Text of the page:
It takes only a cursory glance back at the poisonous nature of parts of the Leave campaign to realise this is an utterly forlorn hope. What began as a reasonable argument about immigrant numbers eventually morphed into a sinister appeal to the dark forces that lie in the deep recesses of the human psyche. Hatred and fear were whipped up as a wildly exaggerated and often bogus link was drawn between foreigners – any foreigners, whether they be from Poland, Turkey, Albania or even Syria – and membership of the EU.

This exploitation of the primal human fear of the 'other' is possible in any society at any time, but mainstream politicians – from which I exclude the likes of Nigel Farage – are usually responsible enough not to indulge in such tactics. Not on this occasion though. And it worked. I have no doubt it was the ultimate cause of Leave's victory, the difference between scoring 52% and, say, 48%.

Brexit Nigel Farage
Leader of the United Kingdom Independence Party (Ukip), Nigel Farage speaks during a press conference near the Houses of Parliament in central London Glyn Kirk/ AFP

It was so effective that it even turned sizeable numbers of Asian immigrants against those now following them to Britain in search of a better life. And, worryingly, its main legacy may be to legitimise and normalise such tactics as a valid part of mainstream politics. It succeeded once, so politicians will not be afraid to tap into such forces again. And next time they won't discriminate between apparently "good" and "bad" migrants.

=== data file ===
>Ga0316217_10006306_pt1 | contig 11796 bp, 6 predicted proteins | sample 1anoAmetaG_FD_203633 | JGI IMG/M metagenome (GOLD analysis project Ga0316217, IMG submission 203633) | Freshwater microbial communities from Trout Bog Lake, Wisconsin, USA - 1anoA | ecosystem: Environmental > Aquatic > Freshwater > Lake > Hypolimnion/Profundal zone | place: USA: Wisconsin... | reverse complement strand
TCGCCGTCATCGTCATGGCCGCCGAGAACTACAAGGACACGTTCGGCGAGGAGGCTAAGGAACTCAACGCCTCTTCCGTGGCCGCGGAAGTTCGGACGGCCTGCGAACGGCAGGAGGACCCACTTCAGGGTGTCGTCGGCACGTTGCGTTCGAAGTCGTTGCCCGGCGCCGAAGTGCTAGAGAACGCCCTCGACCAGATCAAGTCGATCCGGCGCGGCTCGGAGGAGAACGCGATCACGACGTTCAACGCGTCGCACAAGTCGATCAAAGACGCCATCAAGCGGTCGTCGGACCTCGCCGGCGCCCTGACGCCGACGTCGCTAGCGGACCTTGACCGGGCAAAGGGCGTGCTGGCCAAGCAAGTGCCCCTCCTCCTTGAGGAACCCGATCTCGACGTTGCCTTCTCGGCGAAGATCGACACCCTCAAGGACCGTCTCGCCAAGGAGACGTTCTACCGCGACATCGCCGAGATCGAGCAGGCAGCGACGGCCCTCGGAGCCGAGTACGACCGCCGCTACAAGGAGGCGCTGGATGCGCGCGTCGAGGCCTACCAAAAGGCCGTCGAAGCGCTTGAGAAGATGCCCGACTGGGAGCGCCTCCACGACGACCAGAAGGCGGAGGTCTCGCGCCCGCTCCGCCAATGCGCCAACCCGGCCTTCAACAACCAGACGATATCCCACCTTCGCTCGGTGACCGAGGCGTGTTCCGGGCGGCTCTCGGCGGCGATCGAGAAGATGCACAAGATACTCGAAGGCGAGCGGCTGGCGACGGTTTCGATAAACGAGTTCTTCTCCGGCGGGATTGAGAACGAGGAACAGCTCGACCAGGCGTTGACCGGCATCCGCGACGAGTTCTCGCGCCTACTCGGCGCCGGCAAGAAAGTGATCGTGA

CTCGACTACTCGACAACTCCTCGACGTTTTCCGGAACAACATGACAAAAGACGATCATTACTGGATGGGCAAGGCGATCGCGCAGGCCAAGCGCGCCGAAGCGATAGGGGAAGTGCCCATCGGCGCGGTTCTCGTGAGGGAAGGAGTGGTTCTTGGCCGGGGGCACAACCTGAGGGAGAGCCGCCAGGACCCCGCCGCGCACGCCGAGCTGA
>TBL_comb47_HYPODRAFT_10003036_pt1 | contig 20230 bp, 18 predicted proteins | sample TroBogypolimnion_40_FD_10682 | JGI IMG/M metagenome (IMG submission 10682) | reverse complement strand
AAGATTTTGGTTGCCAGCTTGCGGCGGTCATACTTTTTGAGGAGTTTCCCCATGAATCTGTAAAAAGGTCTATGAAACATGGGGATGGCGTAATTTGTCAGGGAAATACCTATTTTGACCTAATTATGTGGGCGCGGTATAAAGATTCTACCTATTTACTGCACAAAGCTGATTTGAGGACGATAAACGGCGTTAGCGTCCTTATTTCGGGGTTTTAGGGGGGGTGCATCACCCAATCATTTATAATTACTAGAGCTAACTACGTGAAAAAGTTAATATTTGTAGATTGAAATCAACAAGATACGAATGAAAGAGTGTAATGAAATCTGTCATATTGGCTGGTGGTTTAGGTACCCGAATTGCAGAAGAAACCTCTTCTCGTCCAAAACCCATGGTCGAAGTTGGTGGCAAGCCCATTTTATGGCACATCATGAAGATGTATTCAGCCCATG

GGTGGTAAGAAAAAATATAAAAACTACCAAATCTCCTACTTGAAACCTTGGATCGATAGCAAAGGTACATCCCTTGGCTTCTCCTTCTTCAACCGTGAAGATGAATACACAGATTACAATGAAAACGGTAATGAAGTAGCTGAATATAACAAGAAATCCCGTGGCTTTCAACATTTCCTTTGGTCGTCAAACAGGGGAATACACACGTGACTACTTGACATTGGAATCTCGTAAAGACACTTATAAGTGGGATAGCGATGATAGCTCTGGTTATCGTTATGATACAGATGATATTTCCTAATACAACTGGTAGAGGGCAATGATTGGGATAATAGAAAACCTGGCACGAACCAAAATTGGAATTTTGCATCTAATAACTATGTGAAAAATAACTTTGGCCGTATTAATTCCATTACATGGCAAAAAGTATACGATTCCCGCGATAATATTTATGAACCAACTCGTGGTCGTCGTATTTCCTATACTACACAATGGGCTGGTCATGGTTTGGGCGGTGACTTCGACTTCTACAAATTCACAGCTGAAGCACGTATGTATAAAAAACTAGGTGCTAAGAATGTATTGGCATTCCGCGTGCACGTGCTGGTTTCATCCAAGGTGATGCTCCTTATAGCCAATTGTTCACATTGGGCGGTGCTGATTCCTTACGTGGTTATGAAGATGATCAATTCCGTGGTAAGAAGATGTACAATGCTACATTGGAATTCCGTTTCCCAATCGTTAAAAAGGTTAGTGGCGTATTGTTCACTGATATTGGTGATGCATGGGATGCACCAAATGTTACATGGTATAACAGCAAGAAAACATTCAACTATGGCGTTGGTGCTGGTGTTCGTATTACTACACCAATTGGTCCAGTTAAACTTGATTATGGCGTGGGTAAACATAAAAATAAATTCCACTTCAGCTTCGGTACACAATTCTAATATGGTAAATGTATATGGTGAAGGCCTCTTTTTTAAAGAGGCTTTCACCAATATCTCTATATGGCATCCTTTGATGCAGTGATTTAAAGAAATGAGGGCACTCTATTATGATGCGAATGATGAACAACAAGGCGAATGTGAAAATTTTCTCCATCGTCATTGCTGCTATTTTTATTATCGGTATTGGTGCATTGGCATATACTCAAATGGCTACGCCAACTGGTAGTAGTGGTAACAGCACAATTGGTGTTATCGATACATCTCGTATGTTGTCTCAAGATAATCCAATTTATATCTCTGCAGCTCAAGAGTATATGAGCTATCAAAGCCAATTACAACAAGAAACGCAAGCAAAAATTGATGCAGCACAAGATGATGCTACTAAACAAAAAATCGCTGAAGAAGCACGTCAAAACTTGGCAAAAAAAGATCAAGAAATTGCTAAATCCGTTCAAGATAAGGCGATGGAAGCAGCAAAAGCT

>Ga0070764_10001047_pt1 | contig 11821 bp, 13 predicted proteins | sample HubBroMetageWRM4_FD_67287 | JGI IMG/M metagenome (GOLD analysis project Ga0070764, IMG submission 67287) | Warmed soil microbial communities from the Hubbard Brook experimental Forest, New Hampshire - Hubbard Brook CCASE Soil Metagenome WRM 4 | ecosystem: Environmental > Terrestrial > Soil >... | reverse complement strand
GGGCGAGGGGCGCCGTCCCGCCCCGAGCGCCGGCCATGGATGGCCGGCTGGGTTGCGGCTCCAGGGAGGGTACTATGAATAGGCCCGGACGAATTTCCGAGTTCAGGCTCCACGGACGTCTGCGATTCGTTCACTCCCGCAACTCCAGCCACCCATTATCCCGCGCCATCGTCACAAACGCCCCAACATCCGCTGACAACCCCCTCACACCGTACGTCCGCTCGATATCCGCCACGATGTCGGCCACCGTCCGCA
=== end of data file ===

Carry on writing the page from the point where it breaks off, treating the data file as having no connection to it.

Now that Eastern Europeans are out of the way, who can be demonised next in the scramble for votes? Muslims? Other Asians? African/Caribbeans? All are fair game in this sport. That is why so many pro-Remain Asians I spoke to after the referendum result expressed very deep concerns about the future place of all ethnic minorities in British political discourse – and indeed in wider society.

I am reminded of the famous poem about Nazi persecution by the German pastor Martin Niemoller, First They Came…. He began: "First they came for the Socialists and I did not speak out – because I was not a Socialist." He described how next they came for the trade unionists and the Jews with similar results, before ending: "Then they came for me – and there was no one left to speak for me."